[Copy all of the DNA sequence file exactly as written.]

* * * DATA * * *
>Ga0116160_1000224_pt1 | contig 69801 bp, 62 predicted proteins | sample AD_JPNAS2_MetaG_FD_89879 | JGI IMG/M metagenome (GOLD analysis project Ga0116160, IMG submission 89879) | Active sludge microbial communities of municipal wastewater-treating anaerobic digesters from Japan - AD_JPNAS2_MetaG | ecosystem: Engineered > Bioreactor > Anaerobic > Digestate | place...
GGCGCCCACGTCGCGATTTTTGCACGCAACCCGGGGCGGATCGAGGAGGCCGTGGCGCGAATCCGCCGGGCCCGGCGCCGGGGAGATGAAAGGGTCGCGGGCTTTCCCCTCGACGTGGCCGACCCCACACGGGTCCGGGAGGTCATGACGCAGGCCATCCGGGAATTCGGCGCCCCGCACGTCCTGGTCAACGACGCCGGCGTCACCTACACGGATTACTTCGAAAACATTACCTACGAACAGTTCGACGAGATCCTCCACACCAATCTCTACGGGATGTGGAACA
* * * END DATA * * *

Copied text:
>Ga0116160_1000224_pt1 | contig 69801 bp, 62 predicted proteins | sample AD_JPNAS2_MetaG_FD_89879 | JGI IMG/M metagenome (GOLD analysis project Ga0116160, IMG submission 89879) | Active sludge microbial communities of municipal wastewater-treating anaerobic digesters from Japan - AD_JPNAS2_MetaG | ecosystem: Engineered > Bioreactor > Anaerobic > Digestate | place...
GGCGCCCACGTCGCGATTTTTGCACGCAACCCGGGGCGGATCGAGGAGGCCGTGGCGCGAATCCGCCGGGCCCGGCGCCGGGGAGATGAAAGGGTCGCGGGCTTTCCCCTCGACGTGGCCGACCCCACACGGGTCCGGGAGGTCATGACGCAGGCCATCCGGGAATTCGGCGCCCCGCACGTCCTGGTCAACGACGCCGGCGTCACCTACACGGATTACTTCGAAAACATTACCTACGAACAGTTCGACGAGATCCTCCACACCAATCTCTACGGGATGTGGAACA